I Spit on Your Graves, a sensational bestseller in France in 1947 that reportedly sold more than half a million copies by 1950, was presented as a translation (by Boris Vian) of a novel written in English by a 'Vernon Sullivan'. The idea that it was unpublishable in the United States seems entirely plausible; it is a very graphic pulp thriller, and Europeans might very well have believed that the racial element made it impossible to release it in the US.
       The novel is narrated, for the most part, by an angry young man, Lee Anderson. Lee can -- and does -- pass for white, but is apparently black; one of his brothers was killed -- lynched --, and he's out for revenge. He takes a job running a bookstore in a small town and befriends the local youths, teens bored by small-town life and willing to have fun the only way they can around here -- drinking and having sex. Lee provides both.
       Eventually, Lee sets his sights on two sisters who live a few towns away, the wealthy Lou and Jean Asquith. Jean has at least hit twenty, but Lou is only fifteen. Lee's style of seduction is pretty rough and tumble, but in these parts it seems to work, and despite taking advantage of a completely drunk Jean he soon has both sisters wrapped around his finger.
       When Jean finds herself pregnant, things come to a head faster than he had hoped, but he figures he can take them both out. Naturally, things spin further out of control and don't go quite as planned or hoped for, with an ending of Greek-tragedy proportions. Vian allows the book to a come to a desperate, rushed end, which somewhat diminishes its power and effect, but the conclusion was, of course, inevitable.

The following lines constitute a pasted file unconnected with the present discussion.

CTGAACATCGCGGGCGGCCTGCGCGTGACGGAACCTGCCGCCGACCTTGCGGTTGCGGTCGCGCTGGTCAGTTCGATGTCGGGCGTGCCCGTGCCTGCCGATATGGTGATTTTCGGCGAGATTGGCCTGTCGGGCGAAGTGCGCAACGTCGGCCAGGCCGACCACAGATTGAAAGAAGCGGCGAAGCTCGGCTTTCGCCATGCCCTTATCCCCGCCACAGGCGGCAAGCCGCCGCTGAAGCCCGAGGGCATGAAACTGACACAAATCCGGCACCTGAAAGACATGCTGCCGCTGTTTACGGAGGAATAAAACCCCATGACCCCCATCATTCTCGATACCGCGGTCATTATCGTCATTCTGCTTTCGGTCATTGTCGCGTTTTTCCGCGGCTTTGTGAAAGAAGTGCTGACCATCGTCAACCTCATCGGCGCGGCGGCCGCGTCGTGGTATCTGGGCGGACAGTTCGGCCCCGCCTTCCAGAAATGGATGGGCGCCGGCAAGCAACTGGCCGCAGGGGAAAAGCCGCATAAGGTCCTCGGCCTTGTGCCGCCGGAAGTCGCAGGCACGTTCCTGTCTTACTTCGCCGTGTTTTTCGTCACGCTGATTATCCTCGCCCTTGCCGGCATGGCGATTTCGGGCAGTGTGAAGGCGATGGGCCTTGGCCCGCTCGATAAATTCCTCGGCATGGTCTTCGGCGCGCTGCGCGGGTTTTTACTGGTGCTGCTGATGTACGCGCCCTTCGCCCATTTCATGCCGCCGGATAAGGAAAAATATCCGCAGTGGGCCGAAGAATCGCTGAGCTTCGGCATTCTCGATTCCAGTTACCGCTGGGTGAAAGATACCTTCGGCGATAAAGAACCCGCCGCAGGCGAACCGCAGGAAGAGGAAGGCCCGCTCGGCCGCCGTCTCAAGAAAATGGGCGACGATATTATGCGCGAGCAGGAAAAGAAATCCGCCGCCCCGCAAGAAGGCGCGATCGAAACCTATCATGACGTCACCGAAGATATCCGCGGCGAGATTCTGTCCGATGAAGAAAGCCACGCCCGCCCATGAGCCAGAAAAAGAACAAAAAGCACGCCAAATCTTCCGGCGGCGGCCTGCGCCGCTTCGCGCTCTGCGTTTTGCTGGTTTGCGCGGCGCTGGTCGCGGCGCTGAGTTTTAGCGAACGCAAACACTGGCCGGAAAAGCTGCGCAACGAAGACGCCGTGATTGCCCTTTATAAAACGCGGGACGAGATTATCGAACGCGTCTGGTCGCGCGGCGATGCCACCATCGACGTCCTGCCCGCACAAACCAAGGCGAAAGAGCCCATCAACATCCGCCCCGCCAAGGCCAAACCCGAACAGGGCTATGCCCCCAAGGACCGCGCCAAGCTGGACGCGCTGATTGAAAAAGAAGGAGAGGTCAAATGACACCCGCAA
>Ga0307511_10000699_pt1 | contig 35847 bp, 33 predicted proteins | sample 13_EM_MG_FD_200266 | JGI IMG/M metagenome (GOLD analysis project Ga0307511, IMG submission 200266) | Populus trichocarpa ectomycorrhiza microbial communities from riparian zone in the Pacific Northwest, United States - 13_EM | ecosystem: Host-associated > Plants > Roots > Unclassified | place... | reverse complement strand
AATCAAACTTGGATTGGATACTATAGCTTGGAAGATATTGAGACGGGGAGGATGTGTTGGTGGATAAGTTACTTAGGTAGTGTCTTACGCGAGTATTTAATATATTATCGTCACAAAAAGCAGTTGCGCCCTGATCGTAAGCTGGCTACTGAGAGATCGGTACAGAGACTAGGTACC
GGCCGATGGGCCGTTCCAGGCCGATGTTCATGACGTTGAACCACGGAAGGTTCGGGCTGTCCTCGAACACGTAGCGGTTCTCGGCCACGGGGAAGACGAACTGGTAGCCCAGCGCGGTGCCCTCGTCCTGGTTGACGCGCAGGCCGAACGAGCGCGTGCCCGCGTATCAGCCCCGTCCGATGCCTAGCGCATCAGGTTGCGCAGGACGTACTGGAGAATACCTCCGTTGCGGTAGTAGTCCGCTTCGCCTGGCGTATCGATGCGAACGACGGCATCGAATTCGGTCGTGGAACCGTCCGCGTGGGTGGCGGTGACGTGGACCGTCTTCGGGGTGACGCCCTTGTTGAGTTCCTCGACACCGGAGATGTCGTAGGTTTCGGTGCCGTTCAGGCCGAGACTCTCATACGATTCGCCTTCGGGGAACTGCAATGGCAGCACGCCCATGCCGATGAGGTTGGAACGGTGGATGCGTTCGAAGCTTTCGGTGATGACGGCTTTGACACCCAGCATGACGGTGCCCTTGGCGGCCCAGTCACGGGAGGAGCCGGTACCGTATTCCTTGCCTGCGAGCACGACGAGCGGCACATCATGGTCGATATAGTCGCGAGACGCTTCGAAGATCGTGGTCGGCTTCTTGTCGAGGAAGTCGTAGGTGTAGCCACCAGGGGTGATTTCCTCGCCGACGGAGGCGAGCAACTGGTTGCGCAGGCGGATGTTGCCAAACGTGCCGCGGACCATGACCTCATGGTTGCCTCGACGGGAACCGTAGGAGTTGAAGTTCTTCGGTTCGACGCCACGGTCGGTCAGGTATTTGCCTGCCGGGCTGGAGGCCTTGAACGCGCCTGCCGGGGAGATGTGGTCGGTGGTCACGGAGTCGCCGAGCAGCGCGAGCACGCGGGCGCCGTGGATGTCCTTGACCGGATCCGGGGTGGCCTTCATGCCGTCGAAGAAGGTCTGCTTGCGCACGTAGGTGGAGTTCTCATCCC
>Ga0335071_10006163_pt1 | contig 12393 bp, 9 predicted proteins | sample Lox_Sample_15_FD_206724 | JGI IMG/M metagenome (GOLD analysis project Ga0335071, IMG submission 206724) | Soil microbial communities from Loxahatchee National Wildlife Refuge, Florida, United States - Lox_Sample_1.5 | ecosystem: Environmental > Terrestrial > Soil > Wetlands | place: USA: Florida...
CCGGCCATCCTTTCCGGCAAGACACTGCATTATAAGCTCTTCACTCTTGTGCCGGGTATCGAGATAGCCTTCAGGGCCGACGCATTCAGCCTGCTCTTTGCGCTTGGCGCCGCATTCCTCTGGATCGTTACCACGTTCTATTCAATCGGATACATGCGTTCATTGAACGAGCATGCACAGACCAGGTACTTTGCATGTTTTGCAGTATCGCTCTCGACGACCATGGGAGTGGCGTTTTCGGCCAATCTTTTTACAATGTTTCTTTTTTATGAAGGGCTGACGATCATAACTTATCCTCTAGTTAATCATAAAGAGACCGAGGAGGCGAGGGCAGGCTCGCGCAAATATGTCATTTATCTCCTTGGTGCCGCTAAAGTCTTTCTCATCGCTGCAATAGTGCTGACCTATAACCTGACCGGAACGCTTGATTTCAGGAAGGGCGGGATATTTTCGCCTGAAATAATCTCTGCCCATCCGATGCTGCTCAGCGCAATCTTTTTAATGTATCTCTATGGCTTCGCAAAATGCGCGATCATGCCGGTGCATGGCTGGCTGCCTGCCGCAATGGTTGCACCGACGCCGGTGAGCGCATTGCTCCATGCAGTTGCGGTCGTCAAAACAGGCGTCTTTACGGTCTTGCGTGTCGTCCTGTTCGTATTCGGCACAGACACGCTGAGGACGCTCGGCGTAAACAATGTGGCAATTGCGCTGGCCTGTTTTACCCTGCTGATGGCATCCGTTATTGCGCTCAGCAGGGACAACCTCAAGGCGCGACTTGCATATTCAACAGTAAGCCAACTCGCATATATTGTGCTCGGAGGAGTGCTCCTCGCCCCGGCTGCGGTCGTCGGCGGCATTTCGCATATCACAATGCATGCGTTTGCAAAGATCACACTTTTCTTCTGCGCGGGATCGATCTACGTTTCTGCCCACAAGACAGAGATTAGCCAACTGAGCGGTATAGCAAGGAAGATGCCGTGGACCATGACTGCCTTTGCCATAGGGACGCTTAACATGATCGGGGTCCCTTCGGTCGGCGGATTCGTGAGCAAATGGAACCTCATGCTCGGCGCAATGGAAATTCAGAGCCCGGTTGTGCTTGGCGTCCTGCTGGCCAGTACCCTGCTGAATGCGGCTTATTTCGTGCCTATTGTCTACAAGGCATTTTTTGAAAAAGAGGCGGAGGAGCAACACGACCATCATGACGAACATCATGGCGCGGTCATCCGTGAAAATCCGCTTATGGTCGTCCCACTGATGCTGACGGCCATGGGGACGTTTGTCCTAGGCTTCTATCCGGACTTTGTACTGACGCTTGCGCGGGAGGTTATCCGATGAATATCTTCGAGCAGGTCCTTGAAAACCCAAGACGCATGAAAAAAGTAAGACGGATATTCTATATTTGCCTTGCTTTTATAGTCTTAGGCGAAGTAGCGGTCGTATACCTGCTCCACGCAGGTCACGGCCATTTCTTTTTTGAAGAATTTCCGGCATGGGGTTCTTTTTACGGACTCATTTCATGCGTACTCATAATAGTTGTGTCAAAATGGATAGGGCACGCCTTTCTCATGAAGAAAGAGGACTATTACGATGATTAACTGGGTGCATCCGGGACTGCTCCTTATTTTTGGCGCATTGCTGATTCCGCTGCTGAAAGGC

One reason the way Vian ties things up does not work that well is because the book is so shocking from the start. There's not that much violence (except as part of the sex-play that goes on), but there's a lot of loose and graphic sex going on (even as Vian maintains that Sullivan (i.e. he): "thinks more of suggesting by a turn of expression and construction of a sentence than by the crude word. In this respect he comes nearer to a more Latin erotic tradition" ...). There's some simmering racial tension, too, though Vian does not make as much of this as he might have, only bringing things to a head when one of the local youths takes Lee to have sex with some very underage girls ("two little girls about eleven or twelve years old"), one of whom is coloured (though at least that one, which Lee is paired up with, has a body that "had already taken the shape of a woman").
       I Spit on Your Graves is genuinely shocking in its display of the loose ways of 40s youths, but only works because Vian has a good ear for dialogue and a good sense of pace. Much of the story, including Lee's various seductions, seem very implausible, but there's a confident air to the whole presentation that prevents it from seeming entirely ridiculous. It reads well, and is an excellent example of the pulp-thriller, even if Vian can't completely hold it together. It also has held up very well, perhaps because it is so much a work of the imagination (as opposed to being based on any real experience of the American South, since Vian had none at that time).
       Disturbing, but a solid, sex-drenched piece of pulp.

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Links:

I Spit on Your Graves: Reviews: J'irai cracher sur vos tombes - the film: Boris Vian: Other books by Boris Vian under review: Other books of interest under review:

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About the Author:

       French author Boris Vian lived 1920 to 1959.

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© 2008-2011 the complete review